LDS Church backs LGBT nondiscrimination and religious freedom bills

Posted at 8:30 AM, Jan 27, 2015

SALT LAKE CITY -- The Church of Jesus Christ of Latter-day Saints is supporting nondiscrimination bills involving lesbian, gay, bisexual and transgender people -- while at the same time calling for protections for people of faith.

In a rare news conference on Tuesday morning, LDS Church leaders announced their support for LGBT nondiscrimination legislation.

"God is loving and merciful," said Sister Neill Marriott of the LDS Church's Young Women's program. "Jesus ministered to marginalized outcasts."

"It's for this reason that the church has publicly favored laws and ordinances that protect LGBT people from discrimination in housing and employment."

But the church also complained of people being branded "bigots" for speaking for their faith.

"When religious people are publicly intimidated, retaliated against, forced from employment or made to suffer personal loss because they have raised their voice in the public square, donated to a cause or participated in an election, our democracy is the loser," said Elder Dallin Oaks, a member of the church's Quorum of Twelve Apostles.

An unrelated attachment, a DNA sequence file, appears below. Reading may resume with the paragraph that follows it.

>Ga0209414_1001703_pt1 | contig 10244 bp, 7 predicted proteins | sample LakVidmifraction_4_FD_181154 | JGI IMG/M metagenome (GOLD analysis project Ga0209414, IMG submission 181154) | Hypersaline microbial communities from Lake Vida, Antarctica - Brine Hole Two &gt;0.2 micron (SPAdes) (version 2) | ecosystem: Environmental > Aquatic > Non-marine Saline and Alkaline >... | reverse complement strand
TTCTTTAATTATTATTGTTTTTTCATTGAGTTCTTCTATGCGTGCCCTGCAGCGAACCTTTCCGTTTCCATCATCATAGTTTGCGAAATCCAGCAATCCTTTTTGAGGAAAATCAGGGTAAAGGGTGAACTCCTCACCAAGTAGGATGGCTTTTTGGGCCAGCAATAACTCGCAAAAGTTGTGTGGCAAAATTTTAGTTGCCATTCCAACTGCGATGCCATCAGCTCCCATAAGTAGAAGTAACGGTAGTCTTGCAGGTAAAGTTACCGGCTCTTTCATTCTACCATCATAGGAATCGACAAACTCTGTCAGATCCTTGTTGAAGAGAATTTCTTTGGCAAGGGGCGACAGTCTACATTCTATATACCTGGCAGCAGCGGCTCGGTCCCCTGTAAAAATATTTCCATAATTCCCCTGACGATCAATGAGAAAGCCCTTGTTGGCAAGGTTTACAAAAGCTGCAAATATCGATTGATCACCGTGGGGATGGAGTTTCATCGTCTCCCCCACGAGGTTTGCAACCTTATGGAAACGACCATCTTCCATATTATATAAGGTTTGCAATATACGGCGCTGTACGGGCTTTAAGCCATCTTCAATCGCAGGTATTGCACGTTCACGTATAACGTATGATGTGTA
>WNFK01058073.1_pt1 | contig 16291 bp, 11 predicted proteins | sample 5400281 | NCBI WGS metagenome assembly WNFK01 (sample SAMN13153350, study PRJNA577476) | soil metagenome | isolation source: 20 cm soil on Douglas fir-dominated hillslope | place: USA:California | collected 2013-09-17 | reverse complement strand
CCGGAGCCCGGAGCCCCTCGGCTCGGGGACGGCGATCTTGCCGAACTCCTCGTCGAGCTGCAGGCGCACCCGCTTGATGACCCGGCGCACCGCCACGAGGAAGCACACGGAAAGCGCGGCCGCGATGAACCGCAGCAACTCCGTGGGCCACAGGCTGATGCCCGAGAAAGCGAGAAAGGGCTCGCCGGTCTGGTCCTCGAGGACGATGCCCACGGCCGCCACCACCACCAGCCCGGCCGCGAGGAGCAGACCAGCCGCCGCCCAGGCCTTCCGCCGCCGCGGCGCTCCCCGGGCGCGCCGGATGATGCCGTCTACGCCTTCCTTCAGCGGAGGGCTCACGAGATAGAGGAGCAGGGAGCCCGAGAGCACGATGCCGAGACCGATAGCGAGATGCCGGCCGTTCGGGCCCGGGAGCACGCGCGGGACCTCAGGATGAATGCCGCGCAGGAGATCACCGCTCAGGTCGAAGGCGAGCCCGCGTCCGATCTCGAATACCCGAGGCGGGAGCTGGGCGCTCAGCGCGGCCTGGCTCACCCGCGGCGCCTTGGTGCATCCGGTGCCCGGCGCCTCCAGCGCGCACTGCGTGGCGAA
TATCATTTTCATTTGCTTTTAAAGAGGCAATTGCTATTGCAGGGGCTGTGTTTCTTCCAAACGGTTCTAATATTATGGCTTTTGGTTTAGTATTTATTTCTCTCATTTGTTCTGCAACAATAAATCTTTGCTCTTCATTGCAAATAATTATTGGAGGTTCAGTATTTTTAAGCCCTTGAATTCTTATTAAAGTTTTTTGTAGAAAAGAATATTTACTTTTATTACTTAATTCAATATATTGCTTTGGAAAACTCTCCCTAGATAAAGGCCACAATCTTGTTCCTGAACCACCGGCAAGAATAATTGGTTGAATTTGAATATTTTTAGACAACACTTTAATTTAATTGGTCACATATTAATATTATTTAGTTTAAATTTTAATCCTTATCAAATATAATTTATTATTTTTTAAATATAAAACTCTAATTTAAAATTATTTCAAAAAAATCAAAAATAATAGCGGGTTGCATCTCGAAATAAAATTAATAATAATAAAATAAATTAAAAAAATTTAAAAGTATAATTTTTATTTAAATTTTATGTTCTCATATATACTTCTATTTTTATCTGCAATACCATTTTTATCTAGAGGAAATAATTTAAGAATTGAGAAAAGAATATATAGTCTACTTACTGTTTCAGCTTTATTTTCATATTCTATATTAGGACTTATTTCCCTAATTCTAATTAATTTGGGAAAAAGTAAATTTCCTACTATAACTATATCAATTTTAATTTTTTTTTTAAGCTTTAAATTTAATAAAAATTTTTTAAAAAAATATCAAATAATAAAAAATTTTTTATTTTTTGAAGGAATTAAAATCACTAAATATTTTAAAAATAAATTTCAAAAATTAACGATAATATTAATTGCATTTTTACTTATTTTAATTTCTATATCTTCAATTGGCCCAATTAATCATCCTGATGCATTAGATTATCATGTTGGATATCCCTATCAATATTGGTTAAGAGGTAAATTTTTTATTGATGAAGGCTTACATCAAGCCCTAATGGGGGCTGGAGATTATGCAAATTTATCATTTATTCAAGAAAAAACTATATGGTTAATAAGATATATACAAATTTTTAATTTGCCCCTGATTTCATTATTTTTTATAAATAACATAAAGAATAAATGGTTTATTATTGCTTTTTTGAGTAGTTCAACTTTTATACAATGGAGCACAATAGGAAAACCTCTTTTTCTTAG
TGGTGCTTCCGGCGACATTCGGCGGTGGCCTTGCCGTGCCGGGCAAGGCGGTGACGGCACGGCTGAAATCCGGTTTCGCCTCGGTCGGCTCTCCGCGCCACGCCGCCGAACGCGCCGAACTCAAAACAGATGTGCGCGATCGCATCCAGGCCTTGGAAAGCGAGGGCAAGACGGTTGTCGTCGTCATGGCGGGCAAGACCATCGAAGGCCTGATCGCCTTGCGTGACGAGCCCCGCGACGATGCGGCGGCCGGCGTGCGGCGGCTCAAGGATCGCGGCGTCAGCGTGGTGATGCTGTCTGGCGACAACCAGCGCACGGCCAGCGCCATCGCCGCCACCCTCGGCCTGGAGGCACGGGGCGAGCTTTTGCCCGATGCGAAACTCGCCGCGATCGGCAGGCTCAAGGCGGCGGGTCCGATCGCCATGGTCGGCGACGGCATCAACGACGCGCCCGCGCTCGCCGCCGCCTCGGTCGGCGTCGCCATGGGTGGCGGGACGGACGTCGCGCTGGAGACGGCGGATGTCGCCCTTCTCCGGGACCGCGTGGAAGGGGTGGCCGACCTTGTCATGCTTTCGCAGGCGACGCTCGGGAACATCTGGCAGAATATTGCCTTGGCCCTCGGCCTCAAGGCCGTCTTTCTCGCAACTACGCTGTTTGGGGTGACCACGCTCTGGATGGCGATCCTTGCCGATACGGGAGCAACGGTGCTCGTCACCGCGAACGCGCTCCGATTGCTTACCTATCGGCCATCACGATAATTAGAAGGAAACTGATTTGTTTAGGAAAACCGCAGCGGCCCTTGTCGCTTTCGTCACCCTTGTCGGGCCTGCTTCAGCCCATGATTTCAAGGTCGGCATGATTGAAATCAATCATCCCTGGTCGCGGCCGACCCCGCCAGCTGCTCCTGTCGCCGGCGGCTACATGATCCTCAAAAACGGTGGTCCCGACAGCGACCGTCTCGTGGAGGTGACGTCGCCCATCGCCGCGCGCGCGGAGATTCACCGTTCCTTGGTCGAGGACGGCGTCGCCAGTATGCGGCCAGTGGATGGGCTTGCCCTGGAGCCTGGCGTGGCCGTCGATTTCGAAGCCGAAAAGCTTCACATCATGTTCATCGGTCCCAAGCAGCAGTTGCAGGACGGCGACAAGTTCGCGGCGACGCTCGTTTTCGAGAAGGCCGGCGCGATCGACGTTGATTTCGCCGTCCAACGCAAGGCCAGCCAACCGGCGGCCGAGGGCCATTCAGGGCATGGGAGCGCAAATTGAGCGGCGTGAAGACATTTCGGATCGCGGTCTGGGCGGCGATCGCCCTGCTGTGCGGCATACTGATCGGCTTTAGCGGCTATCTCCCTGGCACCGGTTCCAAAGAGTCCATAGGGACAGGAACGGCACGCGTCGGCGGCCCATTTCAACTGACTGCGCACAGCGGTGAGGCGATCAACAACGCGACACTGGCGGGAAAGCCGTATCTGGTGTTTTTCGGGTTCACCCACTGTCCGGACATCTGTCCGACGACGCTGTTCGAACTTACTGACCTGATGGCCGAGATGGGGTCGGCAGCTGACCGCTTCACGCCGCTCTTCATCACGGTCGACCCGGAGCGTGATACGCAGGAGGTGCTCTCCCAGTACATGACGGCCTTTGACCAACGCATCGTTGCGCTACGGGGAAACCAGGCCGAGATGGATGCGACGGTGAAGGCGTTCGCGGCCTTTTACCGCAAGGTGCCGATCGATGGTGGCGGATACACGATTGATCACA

"It is one of today's great ironies that some people who have fought so hard for LGBT rights now try to deny the rights of others to disagree with their public policy proposals," said Elder Oaks.

Watch the LDS Church's news conference here:

MORE: Utah leaders respond to LDS Church nondiscrimination announcement

The LDS Church insisted that it has not changed its doctrine, which opposes same-sex marriage and insists that sexual relations should be between a man and a woman only.

However, the LDS Church appeared to be softening its tone toward the LGBT community.

"I'd say we're more sensitive than before. Our tone may be different. Our beliefs don't change our doctrines are what they are," said Elder D. Todd Christofferson, of the LDS Church's Quorum of the Twelve, in an interview with FOX 13's Ben Winslow.

"We sense this is an opportunity where we can come together where there is a chance to balance competing interests and rights respectfully and find a solution."

Church leaders insisted that an LDS physician, for example, should not be forced to provide the "morning after" pill or artificial insemination for a lesbian couple. Asked by FOX 13 if municipal clerks should be required to perform same-sex marriages, Elder Oaks called it an "individual judgment."